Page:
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Over the course of the last several chapters, you've seen how Photoshop automates the process of both creating and editing selections and masks. But while automation is great, it represents just a small part of what Photoshop can do. Photoshop's most powerful masking features come entirely without operating instructions, which means that they require not only study and practice, but also forethought, and some manual labor. But that's actually good news. The real nirvana of masking comes when you stop making Photoshop jump through your hoops, and you begin to look at the world through Photoshop's eyes, by which I mean, in this chapter, you'll learn how to use the image to select itself.
I start by showing you how to evaluate the independent color-bearing channels in an image, so you can spot the one that provides the specific information you'll need to generate a mask. Then I show you how to increase the contrast of a mask, both globally, using the Levels command, and then selectively, using the Brush tool, combined with the Overlay blend mode. Next, I show you how to take a masked image, and composite it against an entirely different background; one that shares almost nothing in common with the original. And we'll take our first look at the Calculations command, which let's you composite two channels to create a mask.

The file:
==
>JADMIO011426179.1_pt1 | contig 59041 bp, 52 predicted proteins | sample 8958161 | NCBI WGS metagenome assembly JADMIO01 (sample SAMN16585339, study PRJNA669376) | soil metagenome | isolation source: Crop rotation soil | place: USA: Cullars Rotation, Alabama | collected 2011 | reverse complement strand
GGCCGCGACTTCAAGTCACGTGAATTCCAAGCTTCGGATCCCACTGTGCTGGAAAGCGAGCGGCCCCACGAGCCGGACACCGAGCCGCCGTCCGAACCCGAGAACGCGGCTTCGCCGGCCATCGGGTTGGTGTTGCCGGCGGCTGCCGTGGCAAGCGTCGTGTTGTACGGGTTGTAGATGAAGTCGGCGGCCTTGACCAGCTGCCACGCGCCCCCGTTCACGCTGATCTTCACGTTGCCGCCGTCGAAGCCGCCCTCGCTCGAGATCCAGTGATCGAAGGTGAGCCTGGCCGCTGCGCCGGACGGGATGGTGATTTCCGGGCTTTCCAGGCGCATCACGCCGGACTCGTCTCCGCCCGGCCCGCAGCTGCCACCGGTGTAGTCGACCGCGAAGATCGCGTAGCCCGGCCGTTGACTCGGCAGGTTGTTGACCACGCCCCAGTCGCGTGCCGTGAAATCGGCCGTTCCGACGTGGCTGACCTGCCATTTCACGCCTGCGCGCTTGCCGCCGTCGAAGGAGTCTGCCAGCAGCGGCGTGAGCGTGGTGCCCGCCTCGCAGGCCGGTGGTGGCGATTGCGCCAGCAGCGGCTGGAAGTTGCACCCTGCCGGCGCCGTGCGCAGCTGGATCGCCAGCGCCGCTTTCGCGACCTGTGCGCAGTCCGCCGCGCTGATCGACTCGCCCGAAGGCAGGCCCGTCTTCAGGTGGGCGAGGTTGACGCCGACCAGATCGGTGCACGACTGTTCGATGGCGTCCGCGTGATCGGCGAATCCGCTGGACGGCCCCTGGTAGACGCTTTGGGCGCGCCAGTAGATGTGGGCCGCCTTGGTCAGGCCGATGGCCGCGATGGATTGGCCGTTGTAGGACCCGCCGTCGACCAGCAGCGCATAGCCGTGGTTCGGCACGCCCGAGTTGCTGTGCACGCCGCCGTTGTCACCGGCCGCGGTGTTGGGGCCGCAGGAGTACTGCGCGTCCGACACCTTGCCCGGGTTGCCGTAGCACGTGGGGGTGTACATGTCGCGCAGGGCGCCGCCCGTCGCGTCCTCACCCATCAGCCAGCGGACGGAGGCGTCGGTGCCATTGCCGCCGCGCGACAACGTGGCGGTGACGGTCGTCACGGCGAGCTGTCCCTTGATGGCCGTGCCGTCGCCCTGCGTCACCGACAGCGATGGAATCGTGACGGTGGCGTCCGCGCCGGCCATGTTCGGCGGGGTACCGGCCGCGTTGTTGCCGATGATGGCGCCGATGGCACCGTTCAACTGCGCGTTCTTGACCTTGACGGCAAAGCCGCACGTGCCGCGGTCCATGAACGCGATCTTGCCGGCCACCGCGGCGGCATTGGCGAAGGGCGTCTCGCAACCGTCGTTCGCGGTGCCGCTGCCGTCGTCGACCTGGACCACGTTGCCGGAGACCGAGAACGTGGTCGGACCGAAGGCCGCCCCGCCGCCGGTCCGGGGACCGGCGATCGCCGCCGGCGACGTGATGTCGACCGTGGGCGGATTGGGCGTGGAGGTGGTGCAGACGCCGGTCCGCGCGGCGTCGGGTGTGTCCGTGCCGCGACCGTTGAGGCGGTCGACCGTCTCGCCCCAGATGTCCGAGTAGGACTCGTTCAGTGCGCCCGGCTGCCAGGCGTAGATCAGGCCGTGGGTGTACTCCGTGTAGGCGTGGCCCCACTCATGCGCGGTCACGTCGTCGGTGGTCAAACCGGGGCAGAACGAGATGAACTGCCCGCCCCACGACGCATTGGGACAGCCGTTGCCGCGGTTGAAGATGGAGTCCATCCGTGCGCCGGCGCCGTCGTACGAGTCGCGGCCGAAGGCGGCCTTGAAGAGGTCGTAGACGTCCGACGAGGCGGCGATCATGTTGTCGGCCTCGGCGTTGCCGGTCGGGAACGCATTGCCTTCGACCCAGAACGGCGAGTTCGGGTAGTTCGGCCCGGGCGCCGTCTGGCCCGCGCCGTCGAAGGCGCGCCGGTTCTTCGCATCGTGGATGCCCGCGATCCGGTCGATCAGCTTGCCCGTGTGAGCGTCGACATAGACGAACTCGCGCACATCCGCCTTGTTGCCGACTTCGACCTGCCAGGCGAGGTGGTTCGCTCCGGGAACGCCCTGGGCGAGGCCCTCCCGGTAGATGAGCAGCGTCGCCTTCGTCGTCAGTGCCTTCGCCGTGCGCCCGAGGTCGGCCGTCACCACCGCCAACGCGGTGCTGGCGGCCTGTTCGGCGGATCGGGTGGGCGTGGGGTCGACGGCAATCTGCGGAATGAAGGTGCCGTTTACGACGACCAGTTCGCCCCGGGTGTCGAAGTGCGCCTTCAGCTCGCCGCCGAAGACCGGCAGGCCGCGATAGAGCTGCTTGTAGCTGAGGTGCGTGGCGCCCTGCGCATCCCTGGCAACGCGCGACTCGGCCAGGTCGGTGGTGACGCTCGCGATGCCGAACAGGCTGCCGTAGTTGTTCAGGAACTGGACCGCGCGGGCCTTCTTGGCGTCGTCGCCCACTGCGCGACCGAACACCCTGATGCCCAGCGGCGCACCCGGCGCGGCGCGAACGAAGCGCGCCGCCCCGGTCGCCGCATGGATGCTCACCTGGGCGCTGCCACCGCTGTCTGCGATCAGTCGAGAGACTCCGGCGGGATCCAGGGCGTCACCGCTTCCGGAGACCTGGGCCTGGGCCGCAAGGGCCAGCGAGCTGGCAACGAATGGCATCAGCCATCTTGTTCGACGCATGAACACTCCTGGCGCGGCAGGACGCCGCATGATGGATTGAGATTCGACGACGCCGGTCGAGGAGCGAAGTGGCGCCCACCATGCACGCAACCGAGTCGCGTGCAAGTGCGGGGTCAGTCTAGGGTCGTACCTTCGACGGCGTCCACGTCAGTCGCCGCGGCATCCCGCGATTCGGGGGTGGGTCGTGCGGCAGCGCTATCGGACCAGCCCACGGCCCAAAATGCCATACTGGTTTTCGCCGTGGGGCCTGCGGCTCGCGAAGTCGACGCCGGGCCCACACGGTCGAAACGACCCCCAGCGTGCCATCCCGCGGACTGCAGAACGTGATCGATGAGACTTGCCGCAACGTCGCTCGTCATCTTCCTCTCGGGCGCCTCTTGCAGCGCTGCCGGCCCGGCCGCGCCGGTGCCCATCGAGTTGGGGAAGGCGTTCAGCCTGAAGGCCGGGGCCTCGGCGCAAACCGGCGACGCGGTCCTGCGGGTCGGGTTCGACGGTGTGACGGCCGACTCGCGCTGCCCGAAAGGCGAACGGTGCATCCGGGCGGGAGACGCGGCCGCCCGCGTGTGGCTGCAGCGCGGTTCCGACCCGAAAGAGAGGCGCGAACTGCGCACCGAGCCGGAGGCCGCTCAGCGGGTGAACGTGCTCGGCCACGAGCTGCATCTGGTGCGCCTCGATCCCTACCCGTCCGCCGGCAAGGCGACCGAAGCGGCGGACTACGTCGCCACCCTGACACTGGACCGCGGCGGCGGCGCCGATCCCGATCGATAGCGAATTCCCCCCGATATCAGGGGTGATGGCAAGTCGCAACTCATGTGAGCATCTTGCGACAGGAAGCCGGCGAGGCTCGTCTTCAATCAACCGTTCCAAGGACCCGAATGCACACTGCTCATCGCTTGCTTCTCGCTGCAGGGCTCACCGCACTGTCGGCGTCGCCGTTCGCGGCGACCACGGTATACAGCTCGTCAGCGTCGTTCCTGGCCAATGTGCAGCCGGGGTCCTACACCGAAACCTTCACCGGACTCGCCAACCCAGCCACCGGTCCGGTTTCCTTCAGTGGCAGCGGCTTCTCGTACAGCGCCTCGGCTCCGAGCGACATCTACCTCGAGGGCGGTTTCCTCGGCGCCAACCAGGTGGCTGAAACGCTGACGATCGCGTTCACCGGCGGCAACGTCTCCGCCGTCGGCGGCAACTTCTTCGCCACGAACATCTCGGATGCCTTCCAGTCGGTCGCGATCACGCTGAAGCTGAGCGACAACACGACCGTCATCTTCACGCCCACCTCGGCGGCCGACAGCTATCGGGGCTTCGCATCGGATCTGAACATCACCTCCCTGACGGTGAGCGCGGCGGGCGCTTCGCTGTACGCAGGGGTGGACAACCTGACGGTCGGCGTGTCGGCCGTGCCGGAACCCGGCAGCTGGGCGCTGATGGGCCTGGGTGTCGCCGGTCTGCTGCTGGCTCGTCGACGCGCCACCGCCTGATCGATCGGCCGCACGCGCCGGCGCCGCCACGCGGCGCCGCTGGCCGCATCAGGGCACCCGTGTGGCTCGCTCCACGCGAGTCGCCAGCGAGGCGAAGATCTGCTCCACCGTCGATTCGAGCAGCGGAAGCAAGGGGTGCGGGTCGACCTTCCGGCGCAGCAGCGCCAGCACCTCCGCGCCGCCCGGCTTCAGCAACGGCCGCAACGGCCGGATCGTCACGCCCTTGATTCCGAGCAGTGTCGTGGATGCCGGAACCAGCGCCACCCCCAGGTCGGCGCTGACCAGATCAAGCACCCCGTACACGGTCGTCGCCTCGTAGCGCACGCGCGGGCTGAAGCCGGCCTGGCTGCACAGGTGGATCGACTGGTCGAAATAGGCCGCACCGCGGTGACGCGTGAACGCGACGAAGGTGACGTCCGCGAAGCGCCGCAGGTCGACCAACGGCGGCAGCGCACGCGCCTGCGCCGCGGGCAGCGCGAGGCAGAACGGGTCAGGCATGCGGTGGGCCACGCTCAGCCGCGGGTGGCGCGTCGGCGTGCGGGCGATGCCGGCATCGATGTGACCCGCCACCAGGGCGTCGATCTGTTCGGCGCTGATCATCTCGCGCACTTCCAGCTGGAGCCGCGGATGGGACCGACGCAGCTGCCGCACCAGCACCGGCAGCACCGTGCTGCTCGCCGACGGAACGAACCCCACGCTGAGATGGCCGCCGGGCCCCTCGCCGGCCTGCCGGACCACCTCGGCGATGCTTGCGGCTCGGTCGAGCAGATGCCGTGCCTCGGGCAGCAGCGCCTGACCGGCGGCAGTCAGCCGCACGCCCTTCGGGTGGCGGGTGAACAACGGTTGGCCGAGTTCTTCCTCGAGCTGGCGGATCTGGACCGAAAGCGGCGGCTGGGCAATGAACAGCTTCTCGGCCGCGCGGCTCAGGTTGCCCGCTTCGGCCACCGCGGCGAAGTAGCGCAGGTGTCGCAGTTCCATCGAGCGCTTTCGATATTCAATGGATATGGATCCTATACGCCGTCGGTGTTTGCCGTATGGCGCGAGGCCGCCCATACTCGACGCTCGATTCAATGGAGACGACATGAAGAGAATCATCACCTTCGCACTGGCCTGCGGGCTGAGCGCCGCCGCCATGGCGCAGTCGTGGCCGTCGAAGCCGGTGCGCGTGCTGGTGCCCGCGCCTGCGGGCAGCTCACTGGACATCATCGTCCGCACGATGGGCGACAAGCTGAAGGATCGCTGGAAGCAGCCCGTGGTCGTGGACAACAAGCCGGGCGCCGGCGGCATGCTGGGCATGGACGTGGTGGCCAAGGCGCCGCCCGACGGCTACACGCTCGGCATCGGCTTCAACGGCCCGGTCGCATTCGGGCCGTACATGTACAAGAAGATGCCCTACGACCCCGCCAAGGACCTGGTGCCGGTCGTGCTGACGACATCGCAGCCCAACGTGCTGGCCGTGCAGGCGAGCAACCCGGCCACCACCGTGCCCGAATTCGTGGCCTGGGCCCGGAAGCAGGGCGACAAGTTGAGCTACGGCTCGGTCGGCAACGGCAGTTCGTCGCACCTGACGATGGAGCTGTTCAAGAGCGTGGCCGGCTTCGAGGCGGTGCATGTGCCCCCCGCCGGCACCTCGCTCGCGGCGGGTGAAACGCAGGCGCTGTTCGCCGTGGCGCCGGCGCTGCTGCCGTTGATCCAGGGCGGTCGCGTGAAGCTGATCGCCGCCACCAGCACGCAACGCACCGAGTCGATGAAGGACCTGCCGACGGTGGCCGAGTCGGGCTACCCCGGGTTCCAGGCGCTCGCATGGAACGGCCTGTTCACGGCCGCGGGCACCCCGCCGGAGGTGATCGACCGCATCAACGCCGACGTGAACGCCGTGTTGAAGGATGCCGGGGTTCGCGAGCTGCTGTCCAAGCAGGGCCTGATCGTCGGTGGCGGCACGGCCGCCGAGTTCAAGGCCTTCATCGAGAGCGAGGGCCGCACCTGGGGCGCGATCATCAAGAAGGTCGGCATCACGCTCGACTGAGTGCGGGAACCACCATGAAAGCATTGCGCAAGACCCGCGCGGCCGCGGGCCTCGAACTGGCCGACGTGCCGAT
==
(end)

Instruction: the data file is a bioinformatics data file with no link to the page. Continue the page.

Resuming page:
That's right; we're using masking to create a composition, and compositing to create a mask. And did you notice? We'll be selecting hair, down to the individual strands, as well as feathers. Get ready for the best chapter yet.
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